As diphtheria is a notifiable disease, further investigations were performed by the local health department. The patient originally came from a high-endemicity region of the former Soviet Union,1 but lived for a long time in Germany. There was no history of recent travel abroad. The patient reported having had oral sex with a male sex worker 5 days before his symptoms started. Unfortunately, no further details of the sex worker could be obtained. The patient's vaccination status against diphtheria is unknown and he refused further vaccination. As there were no signs of pharyngeal or nasal carriage, isolation of the patient was not initiated. The patient was advised to abstain from unsafe sexual practices until a negative uretheral control swab after completion of a 10-day course of penicillin was obtained.

Discussion

Orogenital sex is an established route of transmission for several classic sexually transmitted infections including syphilis, gonorrhoea or chlamydial infections.7 Besides that, several reports on male urethritis after fellatio, which were caused by facultative oral or respiratory pathogens such as Streptococcus pneumoniae,8 Neisseria meningitidis, Moraxella catarrhalis and Haemophilus influenzae have been published suggesting transmission from the oral to the penile partner.7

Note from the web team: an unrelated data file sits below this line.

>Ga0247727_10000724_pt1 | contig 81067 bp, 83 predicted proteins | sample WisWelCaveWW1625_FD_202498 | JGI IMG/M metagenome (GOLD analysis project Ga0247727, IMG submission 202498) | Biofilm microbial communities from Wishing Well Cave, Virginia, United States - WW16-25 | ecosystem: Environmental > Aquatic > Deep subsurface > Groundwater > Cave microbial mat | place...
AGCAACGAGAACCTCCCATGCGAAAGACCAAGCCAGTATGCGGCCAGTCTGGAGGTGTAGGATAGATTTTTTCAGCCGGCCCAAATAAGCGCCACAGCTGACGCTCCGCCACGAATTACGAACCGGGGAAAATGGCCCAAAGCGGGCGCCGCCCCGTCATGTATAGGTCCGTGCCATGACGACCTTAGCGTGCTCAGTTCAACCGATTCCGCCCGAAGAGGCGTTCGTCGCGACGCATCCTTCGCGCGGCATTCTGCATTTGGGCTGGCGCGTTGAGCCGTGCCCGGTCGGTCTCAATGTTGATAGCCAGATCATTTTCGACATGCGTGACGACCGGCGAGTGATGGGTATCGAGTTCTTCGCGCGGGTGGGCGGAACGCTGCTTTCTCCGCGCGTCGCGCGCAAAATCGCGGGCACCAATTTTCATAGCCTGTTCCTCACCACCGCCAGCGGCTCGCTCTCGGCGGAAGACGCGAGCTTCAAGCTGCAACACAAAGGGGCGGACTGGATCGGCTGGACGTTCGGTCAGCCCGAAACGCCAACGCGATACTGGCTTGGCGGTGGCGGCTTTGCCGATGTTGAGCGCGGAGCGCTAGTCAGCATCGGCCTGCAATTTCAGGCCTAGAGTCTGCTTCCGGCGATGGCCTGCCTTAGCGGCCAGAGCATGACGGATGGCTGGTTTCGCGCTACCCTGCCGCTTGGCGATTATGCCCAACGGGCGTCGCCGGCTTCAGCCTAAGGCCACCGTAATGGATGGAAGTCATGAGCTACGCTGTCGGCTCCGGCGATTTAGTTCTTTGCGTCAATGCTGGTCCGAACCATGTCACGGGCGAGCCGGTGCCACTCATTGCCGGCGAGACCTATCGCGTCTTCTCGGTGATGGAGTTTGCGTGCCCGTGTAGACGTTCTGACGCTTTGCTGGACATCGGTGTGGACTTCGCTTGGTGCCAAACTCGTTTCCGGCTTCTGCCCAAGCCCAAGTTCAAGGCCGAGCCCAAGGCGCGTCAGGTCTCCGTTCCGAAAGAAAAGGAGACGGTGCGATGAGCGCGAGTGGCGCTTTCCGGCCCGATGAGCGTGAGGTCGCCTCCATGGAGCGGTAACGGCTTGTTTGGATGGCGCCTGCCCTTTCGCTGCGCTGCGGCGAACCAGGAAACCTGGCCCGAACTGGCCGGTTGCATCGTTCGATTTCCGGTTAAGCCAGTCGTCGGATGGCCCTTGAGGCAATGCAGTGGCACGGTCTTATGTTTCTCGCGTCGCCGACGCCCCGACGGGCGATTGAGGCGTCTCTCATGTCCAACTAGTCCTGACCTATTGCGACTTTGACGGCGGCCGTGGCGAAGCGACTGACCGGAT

Importantly, by screening only for gonococci or other sexually transmitted disease-associated bacteria, toxigenic C diphtheriae would probably have been missed. The coryneform colonies were first seen on the Columbia III blood agar plate; the large amount of identical greyish colonies prompted species identification by the rapid, reliable and robust matrix-assisted laser desorption/ionisation time-of-flight mass spectrometry method.2

To our knowledge, this is the first report of urethritis involving toxigenic C diphtheriae. Moreover, the likely transmission by oral sex in our case illustrates a novel and very unusual mode of infection in the old disease diphtheria.

Key messages

  • Bacteria from the oral cavity and the respiratory tract can be transmitted by orogenital contact.

  • Non-genital pathogens can be associated with non-gonococcal urethritis.

  • Toxigenic C diphtheriae isolated from unusual non-respiratory sites may result in unusual manifestations of diphtheria-like disease and prompt subsequent public health actions.

  • Screening for classic sexually transmitted infections only might miss rare pathogens; especially in atypical or non-responsive cases, general microbiological tests (eg, bacterial culture on blood agar) should be considered.

Acknowledgments

The authors would like to thank Wolfgang Schmidt, Karola Grünwald, Marzena Maggipinto and Daniela Sebah for cultivation, microbiological and molecular characterisation of the C diphtheriae.

References

View Abstract

Footnotes

  • Funding This work was partly supported by the German Federal Ministry of Health via the Robert Koch Institute and its National Reference Laboratories Network (grant number FKZ 1369-359).

  • Competing interests None.

  • Provenance and peer review Not commissioned; externally peer reviewed.